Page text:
“Future studies are needed to evaluate the decision-making process regarding discharge destination for post-acute care and rehabilitation after elective TKA and how social determinants of health, such as patient race/ethnicity, affect these decisions,” the authors wrote. “Future studies should also examine how changing Centers for Medicare & Medicaid Services policy reforms, such as Bundled Payment for Care Improvement, affect not only cost and quality of care but also equity.” – by Casey Tingle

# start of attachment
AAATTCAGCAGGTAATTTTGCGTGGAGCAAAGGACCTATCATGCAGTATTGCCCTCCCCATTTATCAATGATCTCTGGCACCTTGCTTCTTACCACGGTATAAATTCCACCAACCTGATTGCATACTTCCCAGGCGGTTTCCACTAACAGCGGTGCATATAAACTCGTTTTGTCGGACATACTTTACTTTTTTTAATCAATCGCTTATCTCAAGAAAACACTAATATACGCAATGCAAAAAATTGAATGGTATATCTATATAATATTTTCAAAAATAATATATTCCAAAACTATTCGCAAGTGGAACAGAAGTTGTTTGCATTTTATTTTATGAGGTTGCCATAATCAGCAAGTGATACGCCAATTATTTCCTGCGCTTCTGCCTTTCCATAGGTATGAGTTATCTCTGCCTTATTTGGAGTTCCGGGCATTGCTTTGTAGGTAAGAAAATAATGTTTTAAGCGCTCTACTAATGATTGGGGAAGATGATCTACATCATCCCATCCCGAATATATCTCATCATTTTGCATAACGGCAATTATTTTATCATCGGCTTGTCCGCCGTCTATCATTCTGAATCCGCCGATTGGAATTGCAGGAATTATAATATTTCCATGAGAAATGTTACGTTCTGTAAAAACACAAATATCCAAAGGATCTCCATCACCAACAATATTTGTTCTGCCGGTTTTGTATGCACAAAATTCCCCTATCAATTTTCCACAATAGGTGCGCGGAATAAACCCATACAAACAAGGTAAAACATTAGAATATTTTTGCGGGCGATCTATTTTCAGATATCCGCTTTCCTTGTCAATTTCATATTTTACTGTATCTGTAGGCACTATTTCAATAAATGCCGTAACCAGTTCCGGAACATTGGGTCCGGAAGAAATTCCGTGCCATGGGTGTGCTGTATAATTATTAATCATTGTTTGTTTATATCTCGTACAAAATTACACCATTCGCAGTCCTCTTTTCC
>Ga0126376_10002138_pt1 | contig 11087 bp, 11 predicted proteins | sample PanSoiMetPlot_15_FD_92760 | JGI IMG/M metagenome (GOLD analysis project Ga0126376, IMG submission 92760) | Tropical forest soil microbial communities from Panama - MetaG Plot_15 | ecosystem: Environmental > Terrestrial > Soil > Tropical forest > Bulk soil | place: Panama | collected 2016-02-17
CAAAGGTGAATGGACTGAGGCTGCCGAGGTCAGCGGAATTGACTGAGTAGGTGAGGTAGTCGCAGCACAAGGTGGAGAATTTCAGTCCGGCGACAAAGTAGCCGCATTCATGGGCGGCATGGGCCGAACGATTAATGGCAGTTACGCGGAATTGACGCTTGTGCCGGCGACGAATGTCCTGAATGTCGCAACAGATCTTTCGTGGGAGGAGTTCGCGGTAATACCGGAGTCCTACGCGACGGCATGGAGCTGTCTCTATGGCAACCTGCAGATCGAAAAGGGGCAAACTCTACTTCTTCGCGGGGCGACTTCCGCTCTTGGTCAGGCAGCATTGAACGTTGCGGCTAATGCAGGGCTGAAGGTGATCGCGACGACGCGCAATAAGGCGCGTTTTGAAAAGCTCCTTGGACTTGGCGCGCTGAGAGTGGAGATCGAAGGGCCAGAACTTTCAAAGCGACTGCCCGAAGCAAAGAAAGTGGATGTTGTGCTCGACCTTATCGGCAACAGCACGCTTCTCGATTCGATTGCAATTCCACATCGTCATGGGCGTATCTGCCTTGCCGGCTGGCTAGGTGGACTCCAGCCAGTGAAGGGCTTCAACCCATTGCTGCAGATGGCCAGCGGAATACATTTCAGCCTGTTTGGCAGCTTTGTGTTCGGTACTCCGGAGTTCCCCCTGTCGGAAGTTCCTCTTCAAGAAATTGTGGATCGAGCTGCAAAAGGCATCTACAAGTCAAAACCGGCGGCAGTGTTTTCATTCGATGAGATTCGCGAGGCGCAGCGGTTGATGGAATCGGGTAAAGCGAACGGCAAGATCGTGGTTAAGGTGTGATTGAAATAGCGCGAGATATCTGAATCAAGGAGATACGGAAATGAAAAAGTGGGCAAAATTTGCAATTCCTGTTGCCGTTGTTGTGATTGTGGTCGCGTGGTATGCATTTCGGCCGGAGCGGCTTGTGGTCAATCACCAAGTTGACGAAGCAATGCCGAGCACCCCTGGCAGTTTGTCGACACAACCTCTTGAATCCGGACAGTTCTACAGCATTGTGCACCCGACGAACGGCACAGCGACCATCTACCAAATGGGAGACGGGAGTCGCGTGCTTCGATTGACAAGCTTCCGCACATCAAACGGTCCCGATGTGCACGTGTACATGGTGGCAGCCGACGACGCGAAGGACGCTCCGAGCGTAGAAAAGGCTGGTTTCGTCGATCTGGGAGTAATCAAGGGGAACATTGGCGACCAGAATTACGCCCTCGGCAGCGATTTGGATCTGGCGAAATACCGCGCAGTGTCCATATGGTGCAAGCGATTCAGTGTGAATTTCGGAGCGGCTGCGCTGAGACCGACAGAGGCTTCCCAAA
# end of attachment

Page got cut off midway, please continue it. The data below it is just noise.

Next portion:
Disclosures: Singh reported he received personal fees from Crealta/Horizon, Medisys, Fidia, UBM, Medscape, WebMD, Clinical Care Options, Clearview Healthcare Partners, Putnam Associates, Spherix, the NIH and the American College of Rheumatology; owns stock in Amarin and Viking therapeutics; served as a member of the executive committee of Outcome Measures in Rheumatology on the FDA Arthritis Advisory Committee, as a member of the U.S. Department of Veterans Affairs Rheumatology Field Advisory Committee and as editor and director of the University of Alabama at Birmingham Cochrane Musculoskeletal Group Satellite Center on Network Meta-Analysis; and had previously served as a member of the Annual Meeting Planning Committee, Quality of Care Committee, Meet-the-Professor, Workshop and Study Group Subcommittee and Criteria and Response Criteria subcommittee for the American College of Rheumatology. Please see the study for a list of all other authors’ relevant financial disclosures.